Some basement design concerns are straightforward


Ought the bath have home light specific to the sink area?


Ought the tub have its own home light?


Do we want more subtle home light in the kitchenette area?  That is, possibly, under-cabinet home light?


Should the kitchenette area be lighted singularly, in its entirety?


Is the kitchenette area already overlighted?

Now, on to the entertainment basement design area.

The owners plan to put an entertainment center at the top-end wall of the entertainment room.  That earns the wall a dedicated electrical circuit wiring.  Harmonic dissonance, power surges, and the like can thereby be somewhat ameliorated.

As for the rest of the entertainment room, the Autocad Granddad is taking a winger on his own account, and will defer throughout to the owners' decisions once they've had a chance to think this over, so long as we remain at least code-bound.  Here goes.

The perimeter is lighted with six recessed fixtures disbursed evenly down the room's length.  These home lights are controlled by 3-way switch controls set at opposing ends of the room.

Centrally, there is a fan, either with or without a home light pack (probably with).  It is controlled by a switch at the left of the entertainment center wall.


Outlets are sparsely arranged with code requirements.

Basement remodeling ideas about home light here can be summarized in questions as follows:

Are there enough perimeter home lights of the right size for the owners?


Will there need to be task home light anywhere in the room?


Will the ceiling be further coffer so as to require moving the fan?  Is the fan desirable?


Is there some other form of central home light preferred?

Finally, we arrive at the fun space.  The sewing room.  More appropriately, this area could have been called the artist's studio or working studio.  And talk about special purpose?  Fasten your safety belt.

This space is virtually all special purpose.

The upper-end wall of the sewing room will be lined with cabinets and shelves for storage.  Light offered would necessarily brighten users' access.  The exact location, spacing, and sizing of these home lights will depend on the nature of the storage furniture chosen by the owners.

In the center of this room will go a 40" x 70" work table.  Allowing 2' all around for standing and sitting at tasks, we've allocated up to 650W of power, or about 6W/sq. ft.  That's enough for most task sites.  Whether or not the spread of the home light is sufficient as laid out herein is a matter for the true expert who will labor under it.  These home lights are controlled by 4-way switching set at the room's three entryways.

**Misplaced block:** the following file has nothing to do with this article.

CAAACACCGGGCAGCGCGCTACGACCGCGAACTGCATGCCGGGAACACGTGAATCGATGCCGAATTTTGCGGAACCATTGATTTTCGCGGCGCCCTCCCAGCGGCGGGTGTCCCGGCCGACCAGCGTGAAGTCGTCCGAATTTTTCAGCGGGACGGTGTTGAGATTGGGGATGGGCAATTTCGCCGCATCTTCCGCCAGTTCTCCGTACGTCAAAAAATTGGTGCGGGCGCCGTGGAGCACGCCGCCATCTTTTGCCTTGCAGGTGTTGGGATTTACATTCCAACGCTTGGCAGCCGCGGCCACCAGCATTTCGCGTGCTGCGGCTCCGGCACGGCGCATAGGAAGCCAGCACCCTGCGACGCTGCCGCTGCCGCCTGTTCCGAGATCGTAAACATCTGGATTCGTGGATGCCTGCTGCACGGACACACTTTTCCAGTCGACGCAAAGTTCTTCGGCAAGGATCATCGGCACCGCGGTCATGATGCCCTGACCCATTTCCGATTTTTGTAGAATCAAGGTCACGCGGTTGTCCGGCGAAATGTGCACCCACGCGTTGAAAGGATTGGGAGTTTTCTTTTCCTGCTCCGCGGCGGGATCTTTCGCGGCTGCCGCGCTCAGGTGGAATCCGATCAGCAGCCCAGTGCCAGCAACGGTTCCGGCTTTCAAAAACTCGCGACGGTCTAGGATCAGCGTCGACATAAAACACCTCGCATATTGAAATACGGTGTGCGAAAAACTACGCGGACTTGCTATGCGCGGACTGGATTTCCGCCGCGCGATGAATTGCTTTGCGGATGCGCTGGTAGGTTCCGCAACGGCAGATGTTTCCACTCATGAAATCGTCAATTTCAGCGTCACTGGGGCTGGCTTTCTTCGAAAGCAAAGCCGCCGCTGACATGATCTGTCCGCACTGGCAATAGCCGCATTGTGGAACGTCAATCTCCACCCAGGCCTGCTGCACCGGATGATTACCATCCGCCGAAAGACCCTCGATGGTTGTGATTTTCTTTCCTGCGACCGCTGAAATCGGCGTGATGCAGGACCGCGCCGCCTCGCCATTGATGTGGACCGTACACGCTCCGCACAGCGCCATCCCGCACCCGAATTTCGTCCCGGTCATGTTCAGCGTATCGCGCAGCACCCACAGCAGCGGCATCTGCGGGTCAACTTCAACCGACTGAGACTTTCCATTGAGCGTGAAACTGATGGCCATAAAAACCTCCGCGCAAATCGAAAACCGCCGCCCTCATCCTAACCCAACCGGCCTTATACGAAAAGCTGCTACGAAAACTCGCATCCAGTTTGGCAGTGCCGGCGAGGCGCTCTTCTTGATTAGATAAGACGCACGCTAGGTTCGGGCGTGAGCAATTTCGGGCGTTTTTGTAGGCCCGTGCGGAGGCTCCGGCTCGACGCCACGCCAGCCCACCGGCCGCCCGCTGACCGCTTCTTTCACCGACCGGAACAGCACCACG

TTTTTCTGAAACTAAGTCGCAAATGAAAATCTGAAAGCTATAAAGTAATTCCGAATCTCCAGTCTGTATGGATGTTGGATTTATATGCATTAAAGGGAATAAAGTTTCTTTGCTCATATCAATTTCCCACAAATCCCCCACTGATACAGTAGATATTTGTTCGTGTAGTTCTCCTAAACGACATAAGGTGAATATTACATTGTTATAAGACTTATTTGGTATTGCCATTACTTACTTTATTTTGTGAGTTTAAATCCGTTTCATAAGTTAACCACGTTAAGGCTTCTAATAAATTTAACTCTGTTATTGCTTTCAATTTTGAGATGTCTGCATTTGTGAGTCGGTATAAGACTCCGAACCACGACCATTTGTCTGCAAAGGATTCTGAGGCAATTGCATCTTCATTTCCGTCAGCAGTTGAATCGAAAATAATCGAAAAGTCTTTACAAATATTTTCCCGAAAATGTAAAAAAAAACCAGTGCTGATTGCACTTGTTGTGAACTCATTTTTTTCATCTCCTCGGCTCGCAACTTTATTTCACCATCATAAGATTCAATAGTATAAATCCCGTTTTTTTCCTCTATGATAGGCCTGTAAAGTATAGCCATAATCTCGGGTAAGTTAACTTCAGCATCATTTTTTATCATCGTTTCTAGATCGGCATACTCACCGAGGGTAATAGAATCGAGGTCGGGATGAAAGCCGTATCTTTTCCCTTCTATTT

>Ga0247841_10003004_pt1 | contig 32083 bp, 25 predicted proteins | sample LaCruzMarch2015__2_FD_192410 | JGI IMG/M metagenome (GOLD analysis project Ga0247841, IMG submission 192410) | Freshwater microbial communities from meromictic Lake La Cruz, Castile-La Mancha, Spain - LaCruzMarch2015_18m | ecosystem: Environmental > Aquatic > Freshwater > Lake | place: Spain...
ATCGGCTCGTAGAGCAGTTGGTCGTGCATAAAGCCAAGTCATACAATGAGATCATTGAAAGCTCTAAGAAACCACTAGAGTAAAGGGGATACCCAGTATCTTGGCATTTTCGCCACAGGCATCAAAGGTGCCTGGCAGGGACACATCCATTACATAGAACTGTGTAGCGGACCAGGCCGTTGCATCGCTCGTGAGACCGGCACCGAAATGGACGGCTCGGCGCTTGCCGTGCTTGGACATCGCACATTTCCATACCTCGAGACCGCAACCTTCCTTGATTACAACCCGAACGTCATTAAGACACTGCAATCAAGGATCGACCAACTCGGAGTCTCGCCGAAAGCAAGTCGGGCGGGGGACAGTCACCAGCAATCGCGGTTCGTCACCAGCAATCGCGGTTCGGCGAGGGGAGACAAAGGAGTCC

Light at the lower left corner is task illumination for a to-be-permanently affixed ironing board.  The single switching control is proximate.  Unless the ironing electrical load is extraordinary, this supply electric outlet wiring in this corner will not be dedicated.

Finally, along the perimeter walls not otherwise spoken for, there will be display hangings of one stage of development or another.  Suitably home light these walls sections is open to further study.  Low voltage?  Wall washers?  Pin holes?  Tracks?  So far, these areas are controlled by separate, single switches.

Basement design home light decision points abound in the sewing room.


Where exactly will the storage furniture go, in order to properly size and position home light?


Will the central home light be enough for the tasking at hand (no pun intended), particularly in terms of distribution?


What is the iron's rating?


What about display illumination at select areas on the perimeter?


Will there be a symmetrical coffer to which to adjust at least considerations at the perimeters?

One last word or two.  While the sewing room is highlighted as a quintessential, special-purpose room for home light, the other rooms are only a rung or two down the ladder in opportunities for the Autocad Granddad to screw it up and not define the best materials and make the best applications for the owners.  He'll know the difference, whether or not anyone else will.  Like lingerie (he guesses).  So he has just sought the assistance of a trusted expert in home light, and he'll keep you posted on major developments.  It's not that the home light costs are extraordinary or exorbitant all the materials alone probably won't break a thousand dollars even allowing for the possibility of a few unusual fixtures and arrangements.  The expert consultant is gratis.  It's the intense, pervasive focus on special purpose after special purpose that the Autocad Granddad must get right the first time, and his building battle experience has taught him to call in the heavy artillery.  The 3d home design home drawing will help immensely.

Thanks for your kind attention. 

There are plenty of other home drawing to visit.  Enjoy!

Update:  This case is closed.  The clients proved themselves to be common thieves of the Autocad Granddad's intellectual property.  Took about three days' work to demonstrate their worthlessness.  Just about what Ben Franklin had to say about fish, too.